Knight and Day

Tom Cruise, Cameron Diaz, Peter Sarsgaard

Directed by James Mangold
Rolling Stone: star rating
5 2.5
Community: star rating
5 2.5 0
June 22, 2010

Star quality can cover a lot of plot holes, even the craters that trip up Knight and Day. Luckily, director James Mangold (Walk the Line, 3:10 to Yuma) keeps his appealingly athletic stars, Tom Cruise and Cameron Diaz, so avidly on the go you'll probably forgive the plot's resemblance to Killers, the Ashton Kutcher-Katherine Heigl caper now stinking up a theater near you.

The X factor in propulsive entertainment like Knight and Day is whether the stars can get you to go with the flow. Cruise really works at it. After two serious roles in Valkyrie and Lions for Lambs, he seems eager to raise hell again. Knight and Day plays like another chapter in Mission: Impossible and a TV game show called Survivor: Wichita.

It's at the Wichita airport where Cruise's Roy Miller, a secret agent who may have gone rogue, meets Diaz's June Havens, a Boston babe who loves carburetors but can't find a way to make her own life combust. Enter Roy, who finds time to hit on June even as the passengers and the pilots on their flight end up riddled with bullets. It's up to Roy to land the plane in a cornfield. It's up to June to decide whether to follow Roy on life-threatening adventures in New York, the Alps, Austria, Spain, the Caribbean and Cape Horn.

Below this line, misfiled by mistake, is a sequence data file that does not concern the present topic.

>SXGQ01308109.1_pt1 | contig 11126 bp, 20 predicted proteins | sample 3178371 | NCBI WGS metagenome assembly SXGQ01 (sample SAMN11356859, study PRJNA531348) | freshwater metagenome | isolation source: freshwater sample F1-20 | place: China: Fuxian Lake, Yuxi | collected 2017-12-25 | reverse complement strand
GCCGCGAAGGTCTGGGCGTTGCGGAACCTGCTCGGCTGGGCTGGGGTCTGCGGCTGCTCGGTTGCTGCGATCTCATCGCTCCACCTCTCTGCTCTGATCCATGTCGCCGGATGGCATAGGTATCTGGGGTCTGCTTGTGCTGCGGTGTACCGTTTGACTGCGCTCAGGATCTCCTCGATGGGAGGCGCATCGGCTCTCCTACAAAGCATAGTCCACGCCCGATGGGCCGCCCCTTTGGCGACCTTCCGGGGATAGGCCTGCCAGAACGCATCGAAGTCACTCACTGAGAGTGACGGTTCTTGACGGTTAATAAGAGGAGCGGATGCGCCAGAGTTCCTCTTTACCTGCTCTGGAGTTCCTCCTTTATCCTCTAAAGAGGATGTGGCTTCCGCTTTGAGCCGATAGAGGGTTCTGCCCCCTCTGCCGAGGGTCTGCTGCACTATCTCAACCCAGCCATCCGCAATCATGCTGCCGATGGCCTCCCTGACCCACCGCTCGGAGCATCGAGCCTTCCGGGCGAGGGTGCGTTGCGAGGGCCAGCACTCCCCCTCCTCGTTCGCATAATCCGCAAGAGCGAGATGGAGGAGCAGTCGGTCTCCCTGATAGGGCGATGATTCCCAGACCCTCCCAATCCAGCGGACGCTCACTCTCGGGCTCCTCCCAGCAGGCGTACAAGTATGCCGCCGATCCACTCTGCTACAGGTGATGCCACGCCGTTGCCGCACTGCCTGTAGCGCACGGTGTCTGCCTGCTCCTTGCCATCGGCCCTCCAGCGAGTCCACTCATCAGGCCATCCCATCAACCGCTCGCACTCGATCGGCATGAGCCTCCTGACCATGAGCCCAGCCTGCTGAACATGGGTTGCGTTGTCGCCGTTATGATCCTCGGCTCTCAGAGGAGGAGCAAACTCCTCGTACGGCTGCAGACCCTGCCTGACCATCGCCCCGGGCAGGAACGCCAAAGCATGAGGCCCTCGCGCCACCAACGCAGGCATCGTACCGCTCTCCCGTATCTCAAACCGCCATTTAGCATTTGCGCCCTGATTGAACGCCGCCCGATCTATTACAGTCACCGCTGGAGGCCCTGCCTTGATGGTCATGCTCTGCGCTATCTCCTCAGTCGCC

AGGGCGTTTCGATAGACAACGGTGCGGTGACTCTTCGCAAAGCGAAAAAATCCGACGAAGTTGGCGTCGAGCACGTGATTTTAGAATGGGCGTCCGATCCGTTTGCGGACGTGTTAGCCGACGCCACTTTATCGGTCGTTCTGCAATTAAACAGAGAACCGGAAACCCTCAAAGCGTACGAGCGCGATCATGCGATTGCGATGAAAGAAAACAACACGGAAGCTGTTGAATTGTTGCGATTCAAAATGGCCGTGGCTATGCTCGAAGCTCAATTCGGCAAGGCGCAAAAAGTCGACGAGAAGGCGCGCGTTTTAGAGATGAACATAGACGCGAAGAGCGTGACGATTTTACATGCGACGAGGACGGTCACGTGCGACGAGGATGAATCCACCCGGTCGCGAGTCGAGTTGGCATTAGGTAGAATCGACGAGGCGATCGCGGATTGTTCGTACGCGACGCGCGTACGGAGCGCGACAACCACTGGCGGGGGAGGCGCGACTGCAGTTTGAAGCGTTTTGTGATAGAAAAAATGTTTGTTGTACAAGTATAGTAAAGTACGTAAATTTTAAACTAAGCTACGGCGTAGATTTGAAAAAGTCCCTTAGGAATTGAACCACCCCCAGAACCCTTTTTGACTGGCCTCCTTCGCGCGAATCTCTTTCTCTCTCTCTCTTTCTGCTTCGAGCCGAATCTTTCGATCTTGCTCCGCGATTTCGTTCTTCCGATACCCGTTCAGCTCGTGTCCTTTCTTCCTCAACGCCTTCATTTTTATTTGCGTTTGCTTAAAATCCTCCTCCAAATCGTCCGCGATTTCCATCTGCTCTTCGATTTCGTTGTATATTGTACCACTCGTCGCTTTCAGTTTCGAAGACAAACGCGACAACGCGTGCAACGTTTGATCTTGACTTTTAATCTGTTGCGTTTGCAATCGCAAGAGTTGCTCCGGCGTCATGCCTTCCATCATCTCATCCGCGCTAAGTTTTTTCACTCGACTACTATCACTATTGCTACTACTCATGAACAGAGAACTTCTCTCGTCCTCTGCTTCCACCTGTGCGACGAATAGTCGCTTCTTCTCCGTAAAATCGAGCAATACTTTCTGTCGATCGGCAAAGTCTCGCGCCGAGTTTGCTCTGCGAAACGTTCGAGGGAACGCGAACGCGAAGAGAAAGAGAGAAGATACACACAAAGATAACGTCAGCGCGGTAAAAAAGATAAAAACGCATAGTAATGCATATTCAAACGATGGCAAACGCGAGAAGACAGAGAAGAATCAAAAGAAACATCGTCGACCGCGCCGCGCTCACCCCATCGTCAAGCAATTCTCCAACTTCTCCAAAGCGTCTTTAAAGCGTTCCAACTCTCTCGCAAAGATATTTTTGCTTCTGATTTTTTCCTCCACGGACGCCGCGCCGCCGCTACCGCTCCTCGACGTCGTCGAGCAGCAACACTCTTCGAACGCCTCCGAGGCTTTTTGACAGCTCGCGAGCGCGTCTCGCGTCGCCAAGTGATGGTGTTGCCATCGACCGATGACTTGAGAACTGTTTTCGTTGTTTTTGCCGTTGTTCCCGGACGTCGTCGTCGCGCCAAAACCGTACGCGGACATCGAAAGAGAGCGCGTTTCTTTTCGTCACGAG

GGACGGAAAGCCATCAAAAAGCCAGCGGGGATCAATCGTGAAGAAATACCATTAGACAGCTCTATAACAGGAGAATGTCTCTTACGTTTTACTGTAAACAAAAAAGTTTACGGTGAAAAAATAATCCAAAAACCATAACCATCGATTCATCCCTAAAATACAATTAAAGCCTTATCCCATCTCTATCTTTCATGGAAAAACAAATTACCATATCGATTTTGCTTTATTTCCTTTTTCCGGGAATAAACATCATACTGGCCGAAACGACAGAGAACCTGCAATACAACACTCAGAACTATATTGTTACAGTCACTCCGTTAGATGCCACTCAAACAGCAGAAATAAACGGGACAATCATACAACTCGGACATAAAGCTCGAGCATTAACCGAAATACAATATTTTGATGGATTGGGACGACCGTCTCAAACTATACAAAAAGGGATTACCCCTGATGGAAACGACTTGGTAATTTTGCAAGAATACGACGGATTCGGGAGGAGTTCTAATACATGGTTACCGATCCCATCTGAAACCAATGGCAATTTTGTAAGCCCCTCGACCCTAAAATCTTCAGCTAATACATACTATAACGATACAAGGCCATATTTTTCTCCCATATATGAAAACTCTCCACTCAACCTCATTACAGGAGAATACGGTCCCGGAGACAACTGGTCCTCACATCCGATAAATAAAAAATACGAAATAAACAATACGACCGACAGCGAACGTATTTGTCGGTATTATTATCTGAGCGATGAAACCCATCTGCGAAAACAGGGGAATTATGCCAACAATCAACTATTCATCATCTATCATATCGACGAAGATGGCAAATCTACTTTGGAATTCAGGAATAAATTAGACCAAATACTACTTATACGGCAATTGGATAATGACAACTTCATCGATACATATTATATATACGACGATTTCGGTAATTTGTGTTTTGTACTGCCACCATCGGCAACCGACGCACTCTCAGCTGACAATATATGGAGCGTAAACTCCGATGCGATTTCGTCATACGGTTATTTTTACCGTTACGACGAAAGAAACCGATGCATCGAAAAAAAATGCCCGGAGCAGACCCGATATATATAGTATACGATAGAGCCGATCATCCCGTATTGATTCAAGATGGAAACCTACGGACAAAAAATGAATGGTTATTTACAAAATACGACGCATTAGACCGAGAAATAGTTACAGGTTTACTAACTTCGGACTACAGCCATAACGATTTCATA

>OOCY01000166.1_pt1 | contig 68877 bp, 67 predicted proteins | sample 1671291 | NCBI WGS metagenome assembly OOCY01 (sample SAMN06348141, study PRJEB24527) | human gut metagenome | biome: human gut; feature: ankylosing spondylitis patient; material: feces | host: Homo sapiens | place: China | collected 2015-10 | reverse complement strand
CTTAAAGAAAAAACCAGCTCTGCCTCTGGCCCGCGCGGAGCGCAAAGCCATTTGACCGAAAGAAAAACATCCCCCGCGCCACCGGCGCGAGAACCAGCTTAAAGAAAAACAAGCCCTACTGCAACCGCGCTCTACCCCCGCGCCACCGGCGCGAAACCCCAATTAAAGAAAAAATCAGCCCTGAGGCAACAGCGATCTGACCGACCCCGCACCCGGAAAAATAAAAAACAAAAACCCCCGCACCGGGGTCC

Is her decision really ever in doubt? Not in the Hollywood universe where Knight and Day was birthed. Mangold and co-writer Patrick O'Neill reference romantic-comedy twisters such as Hitchcock's The 39 Steps, Stanley Donen's Charade and Doug Liman's Mr. and Mrs. Smith. And the plot throws curves involving Roy's attempts to keep geek inventor Simon Feck (Paul Dano) – he's come up with a limitless energy resource – out of the hands of the CIA director (Viola Davis), an agency boss (Peter Sarsgaard) and a weapons dealer (Jordi Mollà).

You can't discount the kick of watching an overqualified cast go slumming for the pure adrenaline thrill of it. But Knight and Day rises or falls on how you feel about the body-and-soul chemistry between Cruise and Diaz, who first teamed in 2001's Vanilla Sky. It strikes me that their teasing and one-upmanship are more brother and sister at play than lovers in heat. Cruise and Diaz are in it for the action rush. You appreciate how hard they knock themselves out, but where's the sizzle?

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